As co-leader and guitarist of 80s Britpop emotional bleeders The Smiths, Johnny Marr influenced a pimply generation of British kids, some of whom grew up to be the Stone Roses, Happy Mondays, Blur, and Oasis. The Smiths made magnificently moody pop for morose English teens fed up with punk and looking for a reason to love music again. The Smiths disbanded in 1987; Marr rose again with Matt Johnson's The The and more recently with Electronic, but he never again reached the highs of The Smiths.
Hiring former Kula Shaker bassist Alonza Bevan and Who drummer Zak Starkey for The Healers, Marr mixes the inscrutability of The Smiths with an impetuous Britpop sheen for Boomslang. Full of lushness, texture, and delicacy, Boomslang is by turns anthemic and chilled, showcasing Marr as a gifted pop stylist who steals liberally from the many bands who once stole from him. A lazy vocalist, Marr's Boomslang cleverly nutshells British pop from 1980 to the present with all the shoegazing, Britpop, and retro-blues-punter styles you can imagine. Boomslang revels in a feeling of musical lethargy, but these tightly woven songs stick to your ears like glue.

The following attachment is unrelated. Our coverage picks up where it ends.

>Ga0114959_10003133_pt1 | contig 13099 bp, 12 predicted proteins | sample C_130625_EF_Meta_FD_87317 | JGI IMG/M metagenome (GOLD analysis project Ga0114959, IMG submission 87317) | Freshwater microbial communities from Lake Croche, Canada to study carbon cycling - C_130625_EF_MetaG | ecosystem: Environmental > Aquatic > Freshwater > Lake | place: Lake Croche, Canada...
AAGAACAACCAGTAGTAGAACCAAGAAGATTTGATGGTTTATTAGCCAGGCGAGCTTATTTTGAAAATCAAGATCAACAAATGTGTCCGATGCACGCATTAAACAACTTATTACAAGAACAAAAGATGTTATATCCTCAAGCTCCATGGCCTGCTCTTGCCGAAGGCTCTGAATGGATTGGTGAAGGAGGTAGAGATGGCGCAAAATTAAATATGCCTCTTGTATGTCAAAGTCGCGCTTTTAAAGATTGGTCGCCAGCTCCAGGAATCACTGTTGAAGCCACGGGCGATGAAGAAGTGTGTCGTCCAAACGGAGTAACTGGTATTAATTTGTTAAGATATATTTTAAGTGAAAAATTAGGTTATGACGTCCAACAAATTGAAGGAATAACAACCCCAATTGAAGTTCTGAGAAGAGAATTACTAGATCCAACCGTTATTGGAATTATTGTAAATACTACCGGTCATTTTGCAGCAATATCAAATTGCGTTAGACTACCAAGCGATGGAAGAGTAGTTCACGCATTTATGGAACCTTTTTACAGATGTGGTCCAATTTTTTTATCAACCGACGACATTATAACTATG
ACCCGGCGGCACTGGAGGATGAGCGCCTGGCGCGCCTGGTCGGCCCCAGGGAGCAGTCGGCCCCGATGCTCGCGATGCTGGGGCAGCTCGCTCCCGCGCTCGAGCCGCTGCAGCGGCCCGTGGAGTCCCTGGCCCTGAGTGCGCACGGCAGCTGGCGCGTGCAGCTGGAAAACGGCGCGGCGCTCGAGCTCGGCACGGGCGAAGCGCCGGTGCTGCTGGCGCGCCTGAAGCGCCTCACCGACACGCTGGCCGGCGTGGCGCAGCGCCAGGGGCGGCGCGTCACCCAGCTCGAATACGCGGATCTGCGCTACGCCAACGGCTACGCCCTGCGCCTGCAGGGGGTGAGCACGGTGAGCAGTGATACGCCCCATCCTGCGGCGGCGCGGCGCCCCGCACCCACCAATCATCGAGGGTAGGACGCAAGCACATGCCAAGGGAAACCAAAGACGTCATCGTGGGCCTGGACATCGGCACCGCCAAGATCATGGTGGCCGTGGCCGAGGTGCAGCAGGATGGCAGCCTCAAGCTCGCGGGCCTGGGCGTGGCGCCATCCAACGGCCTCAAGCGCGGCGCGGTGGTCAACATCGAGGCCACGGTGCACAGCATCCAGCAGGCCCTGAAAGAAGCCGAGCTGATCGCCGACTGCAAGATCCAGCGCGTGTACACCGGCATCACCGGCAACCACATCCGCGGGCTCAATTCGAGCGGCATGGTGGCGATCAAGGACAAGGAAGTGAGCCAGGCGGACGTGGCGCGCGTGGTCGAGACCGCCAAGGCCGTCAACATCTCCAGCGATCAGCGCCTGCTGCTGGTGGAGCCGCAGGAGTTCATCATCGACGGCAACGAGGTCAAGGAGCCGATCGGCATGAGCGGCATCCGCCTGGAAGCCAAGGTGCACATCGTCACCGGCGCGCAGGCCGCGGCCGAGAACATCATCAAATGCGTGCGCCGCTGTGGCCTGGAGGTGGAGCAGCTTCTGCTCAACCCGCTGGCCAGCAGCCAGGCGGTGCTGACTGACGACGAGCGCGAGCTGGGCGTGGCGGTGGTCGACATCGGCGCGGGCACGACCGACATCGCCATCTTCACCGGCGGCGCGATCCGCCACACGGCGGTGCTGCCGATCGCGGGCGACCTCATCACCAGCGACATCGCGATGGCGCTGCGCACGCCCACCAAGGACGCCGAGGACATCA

Raunchy blues riffs fatten "The Last Ride," a quivering bit of Manchester space-rock fluff. "Caught Up" continues the blues riffage, backwards guitars and Oasis-ready vocals painting the song into a corner, almost. "Down on the Corner" is a stirring song full of Da-Glo good vibes and San Fran hippie intent. "Need It" rocks with beat-box drums and epic guitars, recalling the live power The Smiths could muster. "InBetweens" is equally thunderous, in leisurely, misty mountain-top mode. Even when Marr floats the McCartney-esque "Another Day" or the repetitive fuzz rock of "Long Gone," Boomslang remains solid and nearly filler-less. "Bangin' On" closes Boomslang in grand style, with wall-of-sound drums and gush guitars firing a its blue-sky mood.
Boomslang is an open, airy-sounding recording, with boomy bass and drums and shimmering guitars that wrap around your ears like a glowing Ferris wheel. Marr is back in style, and may The Smiths never hit the reunion trail.
GO BACK TO: